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First time in this exchange, so please let me know if I am in the wrong location.

I am fairly new to using components ordered online for circuits, as I have a basic arduino starter kit. However, I recently overcooked my passive buzzer, so now it sounds like it has a sore throat, being partly fried.

I am looking for a replacement passive buzzer for it, but I cannot seem to find them on Digikey.ca I am ordering other parts through them, so I would like to get this through them as well to keep shipping costs down. It is the most common part used in any arduino project using sound, as most kits include this component over a speaker.

The issue is that I cannot find what this is called on their site. Searching "passive buzzer" pulls up one object, which is a PCB with the component I want on it. "piezo buzzers" seem to all return devices with wires attached, and most seem to be frequency locked. Alarms are even more so .

If someone can point me in the right direction, it would be greatly appreciated.

Here is an image of what I am looking for: Piezo Buzzer

Thank you

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    \$\begingroup\$ Try looking for "piezo transducer - externally driven" \$\endgroup\$ Aug 8, 2021 at 21:17
  • \$\begingroup\$ @PeterBennett Thank you! That is what I am looking for. \$\endgroup\$
    – Collin
    Aug 8, 2021 at 21:45

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There are two methods of buzzers: capacitive -piezo-electric and inductive-magnetic.

Active buzzers have their own frequency but can be amplitude modulated with supply voltage and self oscillating.

Passive buzzers just means no built in oscillation means with DC.

Passive magnetic buzzers are like < 0.5 W speakers at resonant frequency. But if you use the rated voltage at low frequency below resonance , you can warp the coil to rub the magnet and it starts to sound like a sick duck. if you don’t know why, then you should be using a piezo buzzer.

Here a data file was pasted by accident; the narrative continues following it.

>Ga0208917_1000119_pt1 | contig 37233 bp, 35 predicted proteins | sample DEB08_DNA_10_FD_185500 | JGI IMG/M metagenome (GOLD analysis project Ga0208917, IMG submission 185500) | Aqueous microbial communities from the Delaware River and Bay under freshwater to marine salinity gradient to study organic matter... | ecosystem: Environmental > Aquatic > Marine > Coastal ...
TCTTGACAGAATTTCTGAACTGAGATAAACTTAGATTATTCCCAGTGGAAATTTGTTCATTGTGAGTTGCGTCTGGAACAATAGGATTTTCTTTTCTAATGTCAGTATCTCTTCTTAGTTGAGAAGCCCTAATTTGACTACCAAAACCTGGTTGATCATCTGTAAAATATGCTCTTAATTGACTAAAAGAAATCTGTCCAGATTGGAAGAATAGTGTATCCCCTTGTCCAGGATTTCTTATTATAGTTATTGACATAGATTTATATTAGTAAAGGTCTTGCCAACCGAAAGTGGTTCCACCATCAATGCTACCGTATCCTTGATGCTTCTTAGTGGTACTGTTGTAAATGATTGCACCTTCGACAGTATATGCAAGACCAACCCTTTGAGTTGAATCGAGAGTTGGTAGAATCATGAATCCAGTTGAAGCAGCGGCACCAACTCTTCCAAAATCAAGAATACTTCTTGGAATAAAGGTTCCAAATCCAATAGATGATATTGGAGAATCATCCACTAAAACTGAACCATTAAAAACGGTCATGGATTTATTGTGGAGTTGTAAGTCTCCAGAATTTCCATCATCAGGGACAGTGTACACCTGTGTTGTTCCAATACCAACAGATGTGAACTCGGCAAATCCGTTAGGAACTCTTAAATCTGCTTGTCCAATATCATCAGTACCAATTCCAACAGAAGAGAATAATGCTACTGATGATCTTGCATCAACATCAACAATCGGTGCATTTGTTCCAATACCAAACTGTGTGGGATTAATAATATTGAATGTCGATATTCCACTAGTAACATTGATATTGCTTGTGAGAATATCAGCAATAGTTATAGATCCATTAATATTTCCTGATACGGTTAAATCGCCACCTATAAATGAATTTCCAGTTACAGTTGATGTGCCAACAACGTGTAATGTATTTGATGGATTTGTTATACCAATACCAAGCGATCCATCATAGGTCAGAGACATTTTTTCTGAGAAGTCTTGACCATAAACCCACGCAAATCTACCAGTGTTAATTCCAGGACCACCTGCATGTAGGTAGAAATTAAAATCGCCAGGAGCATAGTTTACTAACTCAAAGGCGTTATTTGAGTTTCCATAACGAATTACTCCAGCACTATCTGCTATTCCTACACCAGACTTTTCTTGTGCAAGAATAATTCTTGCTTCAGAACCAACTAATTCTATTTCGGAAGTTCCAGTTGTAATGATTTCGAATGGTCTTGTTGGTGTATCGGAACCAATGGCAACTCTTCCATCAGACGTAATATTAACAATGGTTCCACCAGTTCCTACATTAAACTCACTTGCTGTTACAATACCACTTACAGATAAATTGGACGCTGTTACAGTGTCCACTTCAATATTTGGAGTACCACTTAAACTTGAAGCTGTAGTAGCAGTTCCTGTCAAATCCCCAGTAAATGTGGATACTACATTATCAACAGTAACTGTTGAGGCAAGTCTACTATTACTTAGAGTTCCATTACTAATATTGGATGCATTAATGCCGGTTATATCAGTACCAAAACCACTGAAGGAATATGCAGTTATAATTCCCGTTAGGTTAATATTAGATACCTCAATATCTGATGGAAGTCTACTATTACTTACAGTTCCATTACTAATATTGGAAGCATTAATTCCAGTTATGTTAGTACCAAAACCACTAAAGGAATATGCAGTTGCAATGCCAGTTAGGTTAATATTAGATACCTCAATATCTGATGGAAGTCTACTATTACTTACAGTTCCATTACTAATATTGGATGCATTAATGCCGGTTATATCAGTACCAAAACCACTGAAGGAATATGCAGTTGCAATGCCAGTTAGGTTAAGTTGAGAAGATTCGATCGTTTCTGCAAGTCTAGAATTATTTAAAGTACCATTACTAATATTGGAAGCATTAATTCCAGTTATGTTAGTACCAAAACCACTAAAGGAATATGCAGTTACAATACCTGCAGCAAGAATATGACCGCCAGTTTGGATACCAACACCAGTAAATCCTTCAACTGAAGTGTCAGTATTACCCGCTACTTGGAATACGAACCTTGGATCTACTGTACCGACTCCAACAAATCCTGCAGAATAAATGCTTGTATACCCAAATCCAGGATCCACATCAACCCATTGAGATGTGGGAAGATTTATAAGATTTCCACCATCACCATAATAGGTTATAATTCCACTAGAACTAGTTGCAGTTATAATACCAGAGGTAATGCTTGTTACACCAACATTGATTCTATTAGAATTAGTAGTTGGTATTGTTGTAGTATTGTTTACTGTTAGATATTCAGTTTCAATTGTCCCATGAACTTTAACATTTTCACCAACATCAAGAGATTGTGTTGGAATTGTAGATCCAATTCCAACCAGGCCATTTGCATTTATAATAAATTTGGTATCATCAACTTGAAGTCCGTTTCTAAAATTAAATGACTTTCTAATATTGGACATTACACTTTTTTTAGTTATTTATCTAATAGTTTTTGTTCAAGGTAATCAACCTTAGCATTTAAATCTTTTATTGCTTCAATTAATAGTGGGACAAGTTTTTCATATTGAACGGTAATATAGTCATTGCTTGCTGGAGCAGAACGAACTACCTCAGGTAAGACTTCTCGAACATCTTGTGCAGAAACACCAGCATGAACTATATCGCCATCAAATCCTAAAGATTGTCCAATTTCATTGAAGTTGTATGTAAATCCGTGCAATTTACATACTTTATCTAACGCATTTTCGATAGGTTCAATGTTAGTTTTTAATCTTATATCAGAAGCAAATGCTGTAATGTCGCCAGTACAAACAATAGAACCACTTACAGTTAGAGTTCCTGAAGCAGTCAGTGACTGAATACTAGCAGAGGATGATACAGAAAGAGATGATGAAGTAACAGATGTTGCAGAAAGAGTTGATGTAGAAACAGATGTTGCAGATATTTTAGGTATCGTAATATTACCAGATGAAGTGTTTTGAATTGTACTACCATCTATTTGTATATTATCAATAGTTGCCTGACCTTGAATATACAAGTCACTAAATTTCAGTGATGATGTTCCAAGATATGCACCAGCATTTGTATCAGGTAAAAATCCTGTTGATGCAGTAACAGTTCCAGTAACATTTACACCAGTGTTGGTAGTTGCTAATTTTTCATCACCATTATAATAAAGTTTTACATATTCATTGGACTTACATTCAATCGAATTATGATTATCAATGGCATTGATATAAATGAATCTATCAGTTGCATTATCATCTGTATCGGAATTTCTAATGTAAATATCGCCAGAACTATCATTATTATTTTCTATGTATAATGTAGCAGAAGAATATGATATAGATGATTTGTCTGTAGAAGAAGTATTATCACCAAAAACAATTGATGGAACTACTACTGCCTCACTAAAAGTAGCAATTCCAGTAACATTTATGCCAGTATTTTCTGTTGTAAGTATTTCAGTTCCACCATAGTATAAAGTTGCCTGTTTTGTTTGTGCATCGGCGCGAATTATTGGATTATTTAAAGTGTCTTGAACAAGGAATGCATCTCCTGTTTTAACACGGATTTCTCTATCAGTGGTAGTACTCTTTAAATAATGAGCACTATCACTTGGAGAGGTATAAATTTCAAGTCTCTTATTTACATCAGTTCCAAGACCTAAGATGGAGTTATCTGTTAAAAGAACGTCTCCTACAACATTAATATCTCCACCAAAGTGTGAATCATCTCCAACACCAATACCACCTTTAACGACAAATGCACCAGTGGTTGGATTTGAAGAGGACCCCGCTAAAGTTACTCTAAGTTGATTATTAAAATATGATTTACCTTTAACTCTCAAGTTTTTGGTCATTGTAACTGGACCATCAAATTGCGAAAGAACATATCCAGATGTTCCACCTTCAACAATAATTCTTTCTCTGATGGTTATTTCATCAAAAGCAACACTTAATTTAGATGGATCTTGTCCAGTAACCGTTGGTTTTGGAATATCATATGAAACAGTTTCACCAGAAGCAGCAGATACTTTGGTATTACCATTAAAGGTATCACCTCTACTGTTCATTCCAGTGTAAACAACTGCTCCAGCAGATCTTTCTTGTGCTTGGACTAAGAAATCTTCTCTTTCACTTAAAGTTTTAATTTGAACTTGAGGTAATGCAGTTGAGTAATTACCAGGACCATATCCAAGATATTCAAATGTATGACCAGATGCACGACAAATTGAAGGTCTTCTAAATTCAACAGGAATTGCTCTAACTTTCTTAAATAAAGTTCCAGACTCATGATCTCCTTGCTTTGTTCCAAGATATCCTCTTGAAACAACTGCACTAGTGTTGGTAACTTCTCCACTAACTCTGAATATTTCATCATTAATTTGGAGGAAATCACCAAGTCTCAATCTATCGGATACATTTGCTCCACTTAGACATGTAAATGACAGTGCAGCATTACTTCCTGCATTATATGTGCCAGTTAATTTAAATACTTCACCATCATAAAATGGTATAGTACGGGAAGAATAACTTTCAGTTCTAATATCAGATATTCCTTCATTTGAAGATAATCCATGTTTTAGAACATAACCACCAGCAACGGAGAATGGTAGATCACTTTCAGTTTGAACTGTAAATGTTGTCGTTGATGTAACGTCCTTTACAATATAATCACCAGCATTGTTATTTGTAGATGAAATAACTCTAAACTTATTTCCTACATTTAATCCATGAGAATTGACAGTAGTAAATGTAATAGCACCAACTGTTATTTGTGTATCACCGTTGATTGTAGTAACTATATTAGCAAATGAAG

Passive piezo buzzers are diaphragms called piezo BENDERS or BUZZER elements and thus allows you to make melodies with them over a narrow range. Since they are capacitive elements it’s not possible to blow them out at the wrong frequency within the rated peak voltage as the current drops. They also are more efficient and draw less current.

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That looks like an electromagnetic type. In Digikey's classification system (other distributors may differ somewhat), it's listed as follows:

Product Index > Audio Products > Alarms, Buzzers, and Sirens

enter image description here

Note that I've selected "Transducer, Externally Driven" under "Driver Circuitry".

You can further select the technology, availability and life-cycle status, and size.

Generally small size units (like 12mm diameter and 9mm high, which your photo resembles) will be electromagnetic and larger, flatter ones will be piezo. Also electromagnetic types are more likely to be specified at lower drive voltages.

It's fairly hard to damage piezo transducers with normal voltages, but if you apply 5V to a 1.5V electromagnetic transducer for too long it could lead to damage from the excessive heat, such as distortion allowing parts that should move freely to rub (or shorted or open coil turns).

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  • \$\begingroup\$ Hobbyist memory is that it used to be (long time since I cared because then I had to) that piezo types came in two-wire and three-wire (feedback) versions, where the taller encased versions usually had the necessary circuitry to make them work simply, but cost more for the privilege, while the short, flat encased versions usually didn't carry any circuitry and were about half the cost, then. I suppose most of that has changed in the intervening decades, since, and taller ones are electromagnetic? (And it looks like the OP has discovered Digikey searching from Peter and is happy now.) :) \$\endgroup\$
    – jonk
    Aug 8, 2021 at 23:50
  • \$\begingroup\$ In the early 80’s everyone had the same phone bell and with over 50 phones in close proximity, you could never tell if it was your phone that was ringing if I stepped away from your desk but within reach, so I hooked up a 7kHz piezo buzzer To the ringer bell with a small circuit so it chirped at the 2 Hz modulation rate and bounced off all the walls so that no one else could hear the harmonic at the same time as the bell but I could anywhere in the office since my ear was tuned to expect this, worked like a charm before pagers were available and voice mail existed. \$\endgroup\$ Aug 9, 2021 at 0:24

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